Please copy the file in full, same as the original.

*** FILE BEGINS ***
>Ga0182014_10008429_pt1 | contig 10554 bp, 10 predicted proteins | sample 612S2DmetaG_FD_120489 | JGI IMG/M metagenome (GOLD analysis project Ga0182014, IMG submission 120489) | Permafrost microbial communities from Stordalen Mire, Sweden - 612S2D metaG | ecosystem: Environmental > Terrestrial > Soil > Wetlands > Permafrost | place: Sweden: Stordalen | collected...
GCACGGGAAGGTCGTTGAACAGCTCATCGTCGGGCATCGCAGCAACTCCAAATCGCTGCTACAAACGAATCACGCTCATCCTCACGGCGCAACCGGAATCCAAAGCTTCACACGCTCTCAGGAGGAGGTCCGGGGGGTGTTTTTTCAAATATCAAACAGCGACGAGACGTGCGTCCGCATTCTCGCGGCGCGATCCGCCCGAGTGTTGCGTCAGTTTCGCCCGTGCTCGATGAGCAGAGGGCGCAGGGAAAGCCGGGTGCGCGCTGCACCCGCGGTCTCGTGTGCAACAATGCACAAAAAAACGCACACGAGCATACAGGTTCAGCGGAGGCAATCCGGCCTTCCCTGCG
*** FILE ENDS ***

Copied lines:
>Ga0182014_10008429_pt1 | contig 10554 bp, 10 predicted proteins | sample 612S2DmetaG_FD_120489 | JGI IMG/M metagenome (GOLD analysis project Ga0182014, IMG submission 120489) | Permafrost microbial communities from Stordalen Mire, Sweden - 612S2D metaG | ecosystem: Environmental > Terrestrial > Soil > Wetlands > Permafrost | place: Sweden: Stordalen | collected...
GCACGGGAAGGTCGTTGAACAGCTCATCGTCGGGCATCGCAGCAACTCCAAATCGCTGCTACAAACGAATCACGCTCATCCTCACGGCGCAACCGGAATCCAAAGCTTCACACGCTCTCAGGAGGAGGTCCGGGGGGTGTTTTTTCAAATATCAAACAGCGACGAGACGTGCGTCCGCATTCTCGCGGCGCGATCCGCCCGAGTGTTGCGTCAGTTTCGCCCGTGCTCGATGAGCAGAGGGCGCAGGGAAAGCCGGGTGCGCGCTGCACCCGCGGTCTCGTGTGCAACAATGCACAAAAAAACGCACACGAGCATACAGGTTCAGCGGAGGCAATCCGGCCTTCCCTGCG